Is Washington or Geneva a Bigger Threat to Big Data?

Big Data is the common name for the terabytes of information collected on each person, transaction, habit and click online.  Collection is straightforward – a mere technology choice with lots of software arms-dealers available to help you construct your data fortress.  But what about government oversight?  What role will the US Government, or the International Telecommunications Union (ITU) play in knowing and ultimately approving what you know?

 

US Federal Government officials are struggling to keep up with the Big Data movement – they have an inherent belief that it is both bad for individuals, and at the same time an opportunity for the federal government (see my previous posts on the Obama campaign’s use of data).  Rather than let the consumer decide what she or he wants to be known about themselves, expect regulation to try and create limits, even if it stifles valid entrepreneurial opportunity.  How far the Feds can go in controlling Big Data remains unclear, given the dual reality that the data is owned by private companies, and some if not most of it is held in servers outside the US.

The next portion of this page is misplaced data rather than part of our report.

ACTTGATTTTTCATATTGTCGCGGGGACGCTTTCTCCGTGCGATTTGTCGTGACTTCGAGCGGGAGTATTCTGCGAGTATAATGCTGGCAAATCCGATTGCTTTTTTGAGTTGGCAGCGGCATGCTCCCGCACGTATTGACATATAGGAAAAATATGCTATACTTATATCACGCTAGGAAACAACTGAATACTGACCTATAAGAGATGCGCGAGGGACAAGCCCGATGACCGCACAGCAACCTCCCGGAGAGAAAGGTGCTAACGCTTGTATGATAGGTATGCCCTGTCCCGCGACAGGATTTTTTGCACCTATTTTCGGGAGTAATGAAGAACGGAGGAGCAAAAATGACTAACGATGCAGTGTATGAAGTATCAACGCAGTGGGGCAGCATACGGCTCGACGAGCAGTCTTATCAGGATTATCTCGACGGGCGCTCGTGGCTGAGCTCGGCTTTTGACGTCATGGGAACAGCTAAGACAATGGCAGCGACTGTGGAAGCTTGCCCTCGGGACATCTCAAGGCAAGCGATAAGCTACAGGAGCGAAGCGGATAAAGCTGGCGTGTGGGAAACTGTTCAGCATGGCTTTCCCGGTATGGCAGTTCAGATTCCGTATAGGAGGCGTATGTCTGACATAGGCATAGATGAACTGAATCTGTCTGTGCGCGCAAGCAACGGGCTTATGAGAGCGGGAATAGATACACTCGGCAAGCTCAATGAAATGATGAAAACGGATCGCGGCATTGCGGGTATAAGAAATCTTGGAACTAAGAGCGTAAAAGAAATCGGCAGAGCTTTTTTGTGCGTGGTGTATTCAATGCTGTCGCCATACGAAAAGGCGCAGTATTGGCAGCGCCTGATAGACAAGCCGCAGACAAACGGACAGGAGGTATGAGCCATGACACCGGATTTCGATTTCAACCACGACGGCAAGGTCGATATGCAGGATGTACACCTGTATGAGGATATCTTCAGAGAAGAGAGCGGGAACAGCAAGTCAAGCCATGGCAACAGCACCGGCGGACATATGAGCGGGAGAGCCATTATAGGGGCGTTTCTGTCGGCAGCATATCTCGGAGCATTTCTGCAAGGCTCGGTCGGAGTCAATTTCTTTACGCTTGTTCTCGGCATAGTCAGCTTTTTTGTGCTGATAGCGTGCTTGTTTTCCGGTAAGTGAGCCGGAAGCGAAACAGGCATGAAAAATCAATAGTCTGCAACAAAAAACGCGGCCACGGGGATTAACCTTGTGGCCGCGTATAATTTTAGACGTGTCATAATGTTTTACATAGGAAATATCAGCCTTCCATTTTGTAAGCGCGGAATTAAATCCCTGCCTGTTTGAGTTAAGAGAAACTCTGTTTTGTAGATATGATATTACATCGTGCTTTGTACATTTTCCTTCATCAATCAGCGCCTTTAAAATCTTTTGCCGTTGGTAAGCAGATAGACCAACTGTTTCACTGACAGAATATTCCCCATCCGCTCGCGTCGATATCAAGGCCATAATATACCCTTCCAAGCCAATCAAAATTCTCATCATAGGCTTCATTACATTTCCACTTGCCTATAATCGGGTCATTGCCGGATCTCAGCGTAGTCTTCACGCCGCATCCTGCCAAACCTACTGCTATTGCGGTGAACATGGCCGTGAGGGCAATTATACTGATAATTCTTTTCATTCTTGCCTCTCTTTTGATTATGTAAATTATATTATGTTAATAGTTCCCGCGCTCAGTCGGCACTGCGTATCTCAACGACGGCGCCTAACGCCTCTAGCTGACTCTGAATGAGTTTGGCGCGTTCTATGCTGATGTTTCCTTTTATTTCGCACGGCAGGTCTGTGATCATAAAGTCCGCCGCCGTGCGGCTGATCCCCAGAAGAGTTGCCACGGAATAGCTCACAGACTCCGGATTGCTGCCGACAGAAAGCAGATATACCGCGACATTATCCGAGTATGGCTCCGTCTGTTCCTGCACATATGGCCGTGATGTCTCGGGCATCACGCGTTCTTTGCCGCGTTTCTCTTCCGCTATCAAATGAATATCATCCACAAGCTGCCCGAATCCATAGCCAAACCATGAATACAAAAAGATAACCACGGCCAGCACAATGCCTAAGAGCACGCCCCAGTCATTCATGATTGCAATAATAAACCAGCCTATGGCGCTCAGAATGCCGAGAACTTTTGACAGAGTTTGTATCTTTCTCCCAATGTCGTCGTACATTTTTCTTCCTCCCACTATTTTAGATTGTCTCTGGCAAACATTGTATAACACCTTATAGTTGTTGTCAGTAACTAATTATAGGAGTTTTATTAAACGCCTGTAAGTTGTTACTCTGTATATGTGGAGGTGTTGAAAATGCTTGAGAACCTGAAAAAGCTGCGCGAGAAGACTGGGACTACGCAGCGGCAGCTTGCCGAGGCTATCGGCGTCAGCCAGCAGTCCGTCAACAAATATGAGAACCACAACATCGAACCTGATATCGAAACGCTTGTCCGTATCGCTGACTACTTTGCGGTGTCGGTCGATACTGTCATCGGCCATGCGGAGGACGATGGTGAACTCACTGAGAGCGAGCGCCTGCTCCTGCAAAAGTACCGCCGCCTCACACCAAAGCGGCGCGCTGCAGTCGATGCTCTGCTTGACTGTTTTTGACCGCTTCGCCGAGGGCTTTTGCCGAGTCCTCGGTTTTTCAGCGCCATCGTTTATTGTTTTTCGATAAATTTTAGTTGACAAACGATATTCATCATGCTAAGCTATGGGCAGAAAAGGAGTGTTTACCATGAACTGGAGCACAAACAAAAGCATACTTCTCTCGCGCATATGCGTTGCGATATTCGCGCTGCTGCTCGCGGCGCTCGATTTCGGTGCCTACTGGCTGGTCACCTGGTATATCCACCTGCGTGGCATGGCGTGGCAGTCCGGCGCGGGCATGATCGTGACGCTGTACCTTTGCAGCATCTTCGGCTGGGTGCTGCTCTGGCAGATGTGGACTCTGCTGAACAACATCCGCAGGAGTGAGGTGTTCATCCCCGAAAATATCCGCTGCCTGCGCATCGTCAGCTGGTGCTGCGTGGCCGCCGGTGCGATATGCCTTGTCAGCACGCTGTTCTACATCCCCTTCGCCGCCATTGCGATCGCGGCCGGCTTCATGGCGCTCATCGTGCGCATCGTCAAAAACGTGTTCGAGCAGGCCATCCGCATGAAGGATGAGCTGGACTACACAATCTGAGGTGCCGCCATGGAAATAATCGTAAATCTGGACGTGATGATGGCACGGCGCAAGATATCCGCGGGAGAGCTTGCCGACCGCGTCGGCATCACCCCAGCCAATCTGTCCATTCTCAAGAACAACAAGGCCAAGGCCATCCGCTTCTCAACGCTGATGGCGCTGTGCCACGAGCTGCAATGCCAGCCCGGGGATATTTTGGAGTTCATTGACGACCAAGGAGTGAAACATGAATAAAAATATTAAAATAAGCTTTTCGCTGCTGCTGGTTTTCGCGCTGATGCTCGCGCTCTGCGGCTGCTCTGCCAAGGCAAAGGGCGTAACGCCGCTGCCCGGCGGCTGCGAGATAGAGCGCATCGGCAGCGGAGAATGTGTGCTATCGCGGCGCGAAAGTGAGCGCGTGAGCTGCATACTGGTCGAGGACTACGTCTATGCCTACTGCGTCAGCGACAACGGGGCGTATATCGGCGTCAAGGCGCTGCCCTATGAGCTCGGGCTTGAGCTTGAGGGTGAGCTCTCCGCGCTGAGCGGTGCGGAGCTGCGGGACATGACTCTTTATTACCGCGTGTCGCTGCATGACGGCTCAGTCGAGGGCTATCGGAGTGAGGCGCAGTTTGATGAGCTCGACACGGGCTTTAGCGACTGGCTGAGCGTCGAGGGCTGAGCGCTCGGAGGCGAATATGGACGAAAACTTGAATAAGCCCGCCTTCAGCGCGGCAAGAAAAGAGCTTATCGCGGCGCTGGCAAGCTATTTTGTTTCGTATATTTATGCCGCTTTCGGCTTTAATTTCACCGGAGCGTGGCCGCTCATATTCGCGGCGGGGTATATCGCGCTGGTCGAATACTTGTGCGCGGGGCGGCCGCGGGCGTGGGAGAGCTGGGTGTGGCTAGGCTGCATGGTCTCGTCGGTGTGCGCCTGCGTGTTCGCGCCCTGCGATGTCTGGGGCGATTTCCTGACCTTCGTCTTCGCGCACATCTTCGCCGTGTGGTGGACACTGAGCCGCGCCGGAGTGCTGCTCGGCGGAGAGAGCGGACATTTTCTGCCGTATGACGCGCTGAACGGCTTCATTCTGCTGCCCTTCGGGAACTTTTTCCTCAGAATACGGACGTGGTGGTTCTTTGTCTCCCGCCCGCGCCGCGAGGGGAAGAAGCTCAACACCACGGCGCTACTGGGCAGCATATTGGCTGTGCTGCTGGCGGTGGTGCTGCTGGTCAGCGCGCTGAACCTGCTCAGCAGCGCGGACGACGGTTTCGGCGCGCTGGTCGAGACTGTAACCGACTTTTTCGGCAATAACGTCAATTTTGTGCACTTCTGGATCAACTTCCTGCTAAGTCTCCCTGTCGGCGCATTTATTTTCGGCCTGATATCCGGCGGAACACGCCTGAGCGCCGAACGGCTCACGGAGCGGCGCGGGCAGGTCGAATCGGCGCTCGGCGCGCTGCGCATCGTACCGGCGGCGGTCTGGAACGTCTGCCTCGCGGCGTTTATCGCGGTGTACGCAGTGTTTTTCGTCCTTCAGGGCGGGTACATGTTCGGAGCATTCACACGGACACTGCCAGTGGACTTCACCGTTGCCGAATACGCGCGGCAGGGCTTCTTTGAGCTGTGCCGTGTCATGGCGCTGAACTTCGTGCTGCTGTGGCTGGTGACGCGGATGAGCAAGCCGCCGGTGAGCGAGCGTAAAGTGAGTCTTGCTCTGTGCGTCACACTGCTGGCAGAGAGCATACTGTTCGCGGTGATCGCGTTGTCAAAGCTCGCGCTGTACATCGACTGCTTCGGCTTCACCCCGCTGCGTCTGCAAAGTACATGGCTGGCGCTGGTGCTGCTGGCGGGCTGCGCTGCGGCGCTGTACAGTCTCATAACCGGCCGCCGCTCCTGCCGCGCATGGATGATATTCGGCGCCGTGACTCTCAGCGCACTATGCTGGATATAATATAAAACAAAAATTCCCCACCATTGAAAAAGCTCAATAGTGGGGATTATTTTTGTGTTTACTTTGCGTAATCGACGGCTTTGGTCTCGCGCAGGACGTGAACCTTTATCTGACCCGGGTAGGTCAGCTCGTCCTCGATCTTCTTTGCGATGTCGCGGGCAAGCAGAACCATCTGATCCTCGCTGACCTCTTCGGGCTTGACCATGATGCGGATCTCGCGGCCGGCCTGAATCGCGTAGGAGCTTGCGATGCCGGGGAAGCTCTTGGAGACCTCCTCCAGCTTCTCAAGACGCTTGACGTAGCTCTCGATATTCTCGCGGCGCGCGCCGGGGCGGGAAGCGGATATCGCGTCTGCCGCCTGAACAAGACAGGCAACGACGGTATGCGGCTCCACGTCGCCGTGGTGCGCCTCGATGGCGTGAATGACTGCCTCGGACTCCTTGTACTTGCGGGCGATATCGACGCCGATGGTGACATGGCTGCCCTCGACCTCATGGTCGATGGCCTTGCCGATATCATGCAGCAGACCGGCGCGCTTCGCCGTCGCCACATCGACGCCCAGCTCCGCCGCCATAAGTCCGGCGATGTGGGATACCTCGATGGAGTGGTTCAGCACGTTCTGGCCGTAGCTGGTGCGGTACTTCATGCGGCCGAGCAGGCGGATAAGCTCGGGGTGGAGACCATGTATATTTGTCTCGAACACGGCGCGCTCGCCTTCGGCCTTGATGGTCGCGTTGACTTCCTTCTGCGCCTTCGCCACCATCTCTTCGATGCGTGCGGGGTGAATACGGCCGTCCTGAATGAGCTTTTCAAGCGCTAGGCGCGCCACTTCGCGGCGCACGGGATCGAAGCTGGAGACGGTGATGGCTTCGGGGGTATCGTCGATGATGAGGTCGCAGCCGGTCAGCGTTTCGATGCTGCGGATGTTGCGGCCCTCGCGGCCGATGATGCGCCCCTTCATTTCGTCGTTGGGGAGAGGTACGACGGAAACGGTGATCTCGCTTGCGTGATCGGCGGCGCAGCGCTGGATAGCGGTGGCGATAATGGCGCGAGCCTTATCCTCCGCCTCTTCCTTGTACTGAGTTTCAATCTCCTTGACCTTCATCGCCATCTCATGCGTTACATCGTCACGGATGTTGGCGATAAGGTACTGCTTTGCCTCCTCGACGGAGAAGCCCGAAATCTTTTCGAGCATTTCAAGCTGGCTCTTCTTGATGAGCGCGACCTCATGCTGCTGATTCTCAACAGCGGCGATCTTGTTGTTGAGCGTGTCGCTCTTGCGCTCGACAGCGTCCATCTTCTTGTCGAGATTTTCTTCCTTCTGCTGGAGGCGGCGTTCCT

A bigger threat is happening in Geneva, where open internet opponents such as Iran, Russia and China, are pressing for the ITU to take over the control of data and traffic on the internet.  The lead discussions relate to charges and back charges – think long distance fees and collect calls – that each website would have to pay to reach an end user.  The ultimate goal however is not revenue, but the ability to shut off websites and web services including Google, Facebook, Twitter and if you have an edge that they find too sharp, you.  The role of the web in the Arab Spring was noticed, and many tyrants want to be sure these tools are not turned on their rule.

 

The expected result?  You will be hearing discussion in 2013 about a global treaty on data privacy and ownership.  Pay close attention to these discussions, because they will likely be retroactively applied to the data you have collected.

 

Today what we know our readers is a valuable asset.  Without diligence, tomorrow it could be a finable offense.

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